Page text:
Tougher rules coming for sales of older vessels
Washington state officials are finalizing rules requiring inspections before ownership can be transferred on boats at least 40 years old and at least 65 feet long.
State officials are finalizing rules that would put increased scrutiny on the sale of older, longer barges and ships in Washington.
The Department of Natural Resources (DNR) is preparing to roll out many of the new requirements later this year. Among the biggest changes: Anyone who owns a vessel that’s at least 40 years old and 65 feet long will have to provide documentation of a recent inspection before selling it or transferring ownership.
The rules were created by a law approved by the Legislature in 2013. Many of them take effect July 1.
In 2012, the fishing vessel Deep Sea caught fire and sank off Whidbey Island, costing the state $3 million to raise, remove and dispose of the ship; and the botched dismantling of the derelict barge Davy Crockett spilled oil into the Columbia River and prompted a cleanup that cost $22 million.
“That kind of created the political impetus to do something,” said Melissa Ferris, manager of DNR’s Derelict Vessel Removal Program.
The rules pertaining to vessel inspections, which would apply to hundreds of vessels across the state, take effect July 1. Part of the goal is to prevent vessels from becoming derelict or abandoned, according to DNR. The agency hosted a series of open house meetings last week, including one in Vancouver.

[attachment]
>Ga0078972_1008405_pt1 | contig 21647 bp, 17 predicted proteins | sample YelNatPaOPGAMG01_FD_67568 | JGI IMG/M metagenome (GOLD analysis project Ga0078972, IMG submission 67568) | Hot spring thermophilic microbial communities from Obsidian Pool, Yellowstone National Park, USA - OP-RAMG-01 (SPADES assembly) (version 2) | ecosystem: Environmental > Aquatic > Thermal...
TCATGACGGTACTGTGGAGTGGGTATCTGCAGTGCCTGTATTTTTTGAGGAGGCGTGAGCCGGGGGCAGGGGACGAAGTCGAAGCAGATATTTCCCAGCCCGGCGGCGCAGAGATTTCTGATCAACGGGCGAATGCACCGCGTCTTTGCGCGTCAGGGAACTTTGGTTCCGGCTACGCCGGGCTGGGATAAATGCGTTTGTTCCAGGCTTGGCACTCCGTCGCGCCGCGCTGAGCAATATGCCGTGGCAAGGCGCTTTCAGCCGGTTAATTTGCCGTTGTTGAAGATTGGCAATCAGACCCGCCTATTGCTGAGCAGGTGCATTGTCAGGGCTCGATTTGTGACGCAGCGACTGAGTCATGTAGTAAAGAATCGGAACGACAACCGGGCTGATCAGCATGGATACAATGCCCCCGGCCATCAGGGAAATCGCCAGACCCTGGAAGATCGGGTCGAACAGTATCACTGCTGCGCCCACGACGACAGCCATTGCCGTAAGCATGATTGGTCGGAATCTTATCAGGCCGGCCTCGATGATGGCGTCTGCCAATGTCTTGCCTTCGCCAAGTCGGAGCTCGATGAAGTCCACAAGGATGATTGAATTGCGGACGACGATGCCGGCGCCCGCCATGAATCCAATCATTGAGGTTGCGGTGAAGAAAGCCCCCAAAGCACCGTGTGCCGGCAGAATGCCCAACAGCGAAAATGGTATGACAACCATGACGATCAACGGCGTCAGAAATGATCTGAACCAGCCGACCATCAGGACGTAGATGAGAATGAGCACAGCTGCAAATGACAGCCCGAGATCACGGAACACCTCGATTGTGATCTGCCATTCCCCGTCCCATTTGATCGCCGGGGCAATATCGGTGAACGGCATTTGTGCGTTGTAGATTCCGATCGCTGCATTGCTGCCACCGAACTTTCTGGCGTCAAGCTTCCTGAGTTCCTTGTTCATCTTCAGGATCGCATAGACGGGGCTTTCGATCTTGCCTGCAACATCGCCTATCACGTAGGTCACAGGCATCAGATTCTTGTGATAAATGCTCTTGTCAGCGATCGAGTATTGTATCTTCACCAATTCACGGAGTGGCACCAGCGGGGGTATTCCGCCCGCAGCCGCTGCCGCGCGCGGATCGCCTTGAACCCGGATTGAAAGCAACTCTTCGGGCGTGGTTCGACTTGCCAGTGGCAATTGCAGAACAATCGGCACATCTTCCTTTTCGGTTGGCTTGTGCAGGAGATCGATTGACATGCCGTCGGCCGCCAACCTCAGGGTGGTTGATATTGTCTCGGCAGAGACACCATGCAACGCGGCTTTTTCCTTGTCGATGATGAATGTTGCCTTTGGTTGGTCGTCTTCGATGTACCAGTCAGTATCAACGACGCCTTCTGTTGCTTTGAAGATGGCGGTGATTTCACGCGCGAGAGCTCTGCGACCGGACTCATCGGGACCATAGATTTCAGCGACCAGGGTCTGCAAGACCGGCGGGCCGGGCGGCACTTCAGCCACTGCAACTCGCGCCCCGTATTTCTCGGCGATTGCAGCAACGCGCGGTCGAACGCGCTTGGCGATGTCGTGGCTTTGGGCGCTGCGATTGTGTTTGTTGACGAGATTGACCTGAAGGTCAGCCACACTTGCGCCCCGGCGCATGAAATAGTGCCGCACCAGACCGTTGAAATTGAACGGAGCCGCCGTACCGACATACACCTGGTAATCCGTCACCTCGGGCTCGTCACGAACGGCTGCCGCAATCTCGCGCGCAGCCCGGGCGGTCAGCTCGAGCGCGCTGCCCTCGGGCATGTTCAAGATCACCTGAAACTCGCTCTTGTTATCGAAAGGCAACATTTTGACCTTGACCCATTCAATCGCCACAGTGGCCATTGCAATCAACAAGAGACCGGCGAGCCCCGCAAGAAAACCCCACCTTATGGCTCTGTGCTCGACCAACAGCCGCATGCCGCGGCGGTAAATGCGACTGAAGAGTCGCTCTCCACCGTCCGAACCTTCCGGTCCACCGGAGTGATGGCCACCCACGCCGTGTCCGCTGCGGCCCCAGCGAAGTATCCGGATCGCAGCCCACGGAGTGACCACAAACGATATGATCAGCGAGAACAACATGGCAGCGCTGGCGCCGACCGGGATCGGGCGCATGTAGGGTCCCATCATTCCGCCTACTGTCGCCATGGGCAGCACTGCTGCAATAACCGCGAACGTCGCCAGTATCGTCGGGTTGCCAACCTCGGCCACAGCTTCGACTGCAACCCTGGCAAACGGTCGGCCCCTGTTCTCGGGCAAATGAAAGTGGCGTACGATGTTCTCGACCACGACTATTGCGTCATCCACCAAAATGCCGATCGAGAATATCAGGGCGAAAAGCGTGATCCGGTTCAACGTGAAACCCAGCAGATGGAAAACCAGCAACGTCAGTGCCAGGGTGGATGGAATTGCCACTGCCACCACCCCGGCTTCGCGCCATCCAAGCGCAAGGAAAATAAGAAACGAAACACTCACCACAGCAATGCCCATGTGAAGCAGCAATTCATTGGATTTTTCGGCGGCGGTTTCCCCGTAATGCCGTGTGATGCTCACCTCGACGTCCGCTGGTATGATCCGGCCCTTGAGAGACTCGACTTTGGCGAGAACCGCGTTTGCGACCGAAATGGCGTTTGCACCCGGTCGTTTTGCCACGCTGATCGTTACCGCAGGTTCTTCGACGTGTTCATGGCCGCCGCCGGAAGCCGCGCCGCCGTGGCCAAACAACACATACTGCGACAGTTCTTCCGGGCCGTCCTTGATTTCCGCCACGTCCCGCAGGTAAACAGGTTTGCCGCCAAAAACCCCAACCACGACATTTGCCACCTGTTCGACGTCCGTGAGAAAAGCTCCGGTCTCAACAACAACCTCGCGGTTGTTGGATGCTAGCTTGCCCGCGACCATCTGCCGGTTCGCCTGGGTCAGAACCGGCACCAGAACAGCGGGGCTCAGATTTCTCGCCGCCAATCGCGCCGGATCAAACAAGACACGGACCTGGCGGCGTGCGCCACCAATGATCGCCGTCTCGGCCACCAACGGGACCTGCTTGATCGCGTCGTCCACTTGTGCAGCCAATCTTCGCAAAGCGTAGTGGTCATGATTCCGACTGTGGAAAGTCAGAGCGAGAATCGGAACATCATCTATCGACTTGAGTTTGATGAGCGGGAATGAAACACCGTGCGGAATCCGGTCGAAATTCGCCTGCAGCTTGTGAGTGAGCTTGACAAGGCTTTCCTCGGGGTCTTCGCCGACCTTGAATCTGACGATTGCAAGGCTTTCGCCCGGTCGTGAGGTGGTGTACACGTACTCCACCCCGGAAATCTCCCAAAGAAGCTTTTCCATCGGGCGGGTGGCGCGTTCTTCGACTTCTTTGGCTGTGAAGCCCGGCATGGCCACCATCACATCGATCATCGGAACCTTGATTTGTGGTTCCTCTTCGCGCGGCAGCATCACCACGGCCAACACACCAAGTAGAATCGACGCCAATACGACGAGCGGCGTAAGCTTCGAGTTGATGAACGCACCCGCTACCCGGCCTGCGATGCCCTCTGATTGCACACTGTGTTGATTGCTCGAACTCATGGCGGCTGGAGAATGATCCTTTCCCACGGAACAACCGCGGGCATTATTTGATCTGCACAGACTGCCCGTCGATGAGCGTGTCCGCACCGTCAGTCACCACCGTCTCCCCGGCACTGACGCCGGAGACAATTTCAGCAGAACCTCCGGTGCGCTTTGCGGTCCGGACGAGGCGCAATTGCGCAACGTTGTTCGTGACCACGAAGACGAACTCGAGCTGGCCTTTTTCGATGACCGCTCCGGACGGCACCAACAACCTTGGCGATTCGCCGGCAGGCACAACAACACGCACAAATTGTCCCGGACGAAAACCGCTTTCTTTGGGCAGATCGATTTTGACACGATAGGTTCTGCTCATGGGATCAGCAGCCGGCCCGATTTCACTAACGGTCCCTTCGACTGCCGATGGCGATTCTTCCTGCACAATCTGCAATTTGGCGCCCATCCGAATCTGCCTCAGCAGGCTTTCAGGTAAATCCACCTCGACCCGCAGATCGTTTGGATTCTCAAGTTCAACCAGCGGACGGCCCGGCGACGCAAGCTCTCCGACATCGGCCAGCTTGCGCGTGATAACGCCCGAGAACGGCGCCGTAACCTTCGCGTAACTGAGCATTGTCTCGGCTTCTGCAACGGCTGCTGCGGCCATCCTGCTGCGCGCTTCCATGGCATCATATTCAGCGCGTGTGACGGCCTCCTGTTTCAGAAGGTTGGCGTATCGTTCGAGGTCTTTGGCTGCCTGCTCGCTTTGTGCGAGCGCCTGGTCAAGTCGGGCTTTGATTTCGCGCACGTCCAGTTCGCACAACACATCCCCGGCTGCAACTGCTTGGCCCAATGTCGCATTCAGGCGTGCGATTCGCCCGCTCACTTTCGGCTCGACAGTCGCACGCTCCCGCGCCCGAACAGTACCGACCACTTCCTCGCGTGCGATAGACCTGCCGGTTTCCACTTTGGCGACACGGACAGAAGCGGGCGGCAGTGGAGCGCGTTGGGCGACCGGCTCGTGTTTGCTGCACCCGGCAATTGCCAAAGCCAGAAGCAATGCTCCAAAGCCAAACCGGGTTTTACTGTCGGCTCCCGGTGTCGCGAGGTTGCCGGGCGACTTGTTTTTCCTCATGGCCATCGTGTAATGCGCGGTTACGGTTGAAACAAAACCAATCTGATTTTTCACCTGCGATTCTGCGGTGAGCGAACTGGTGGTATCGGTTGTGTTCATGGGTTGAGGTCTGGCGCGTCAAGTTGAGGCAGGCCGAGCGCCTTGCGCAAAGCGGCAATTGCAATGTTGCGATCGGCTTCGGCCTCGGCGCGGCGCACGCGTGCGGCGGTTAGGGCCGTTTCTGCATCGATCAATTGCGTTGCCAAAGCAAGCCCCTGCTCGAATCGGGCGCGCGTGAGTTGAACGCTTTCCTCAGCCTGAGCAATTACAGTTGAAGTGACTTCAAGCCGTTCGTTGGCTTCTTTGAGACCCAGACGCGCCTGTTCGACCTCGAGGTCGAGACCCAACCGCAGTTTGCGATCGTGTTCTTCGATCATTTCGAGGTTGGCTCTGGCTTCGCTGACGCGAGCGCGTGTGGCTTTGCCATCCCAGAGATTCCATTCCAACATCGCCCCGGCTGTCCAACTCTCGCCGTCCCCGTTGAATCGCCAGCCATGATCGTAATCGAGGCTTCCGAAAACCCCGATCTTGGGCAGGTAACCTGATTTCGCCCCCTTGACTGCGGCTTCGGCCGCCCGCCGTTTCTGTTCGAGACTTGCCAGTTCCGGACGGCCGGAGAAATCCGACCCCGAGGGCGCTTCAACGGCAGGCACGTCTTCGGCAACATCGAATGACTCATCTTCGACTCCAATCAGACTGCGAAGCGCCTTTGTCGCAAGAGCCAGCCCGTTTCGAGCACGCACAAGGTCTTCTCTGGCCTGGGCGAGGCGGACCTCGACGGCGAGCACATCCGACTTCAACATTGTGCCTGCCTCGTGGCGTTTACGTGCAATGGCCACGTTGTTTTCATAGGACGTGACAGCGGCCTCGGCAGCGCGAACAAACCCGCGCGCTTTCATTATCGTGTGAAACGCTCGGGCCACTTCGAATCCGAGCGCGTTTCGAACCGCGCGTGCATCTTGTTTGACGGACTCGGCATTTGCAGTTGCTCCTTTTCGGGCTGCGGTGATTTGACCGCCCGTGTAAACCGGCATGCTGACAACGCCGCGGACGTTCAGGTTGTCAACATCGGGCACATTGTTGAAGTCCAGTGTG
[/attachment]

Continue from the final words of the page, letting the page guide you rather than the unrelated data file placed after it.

Some details are still being worked out. The original legislation stated that vessel inspections must happen within six months of a sale or transfer, for example, but that window may be shortened based on recent comments, said Lisa Randlette, a DNR environmental-resources planner.
The Legislature’s 2013 action also created a voluntary vessel turn-in program allowing the department to dismantle vessels that aren’t yet considered derelict but pose a threat of becoming so. The law authorized $200,000 each year for the program, which could launch this spring, Ferris said.
This year, the Legislature passed another bill that takes vessel-inspection requirements a step further. House Bill 2457 would prohibit the sale of an “unseaworthy” vessel if the inspection finds that its value is less than the cost to repair it. In those cases, the vessel could be sold only for scrap, salvage or restoration. The bill also creates a per-foot “derelict vessel removal fee” and establishes new penalties for failing to register a vessel.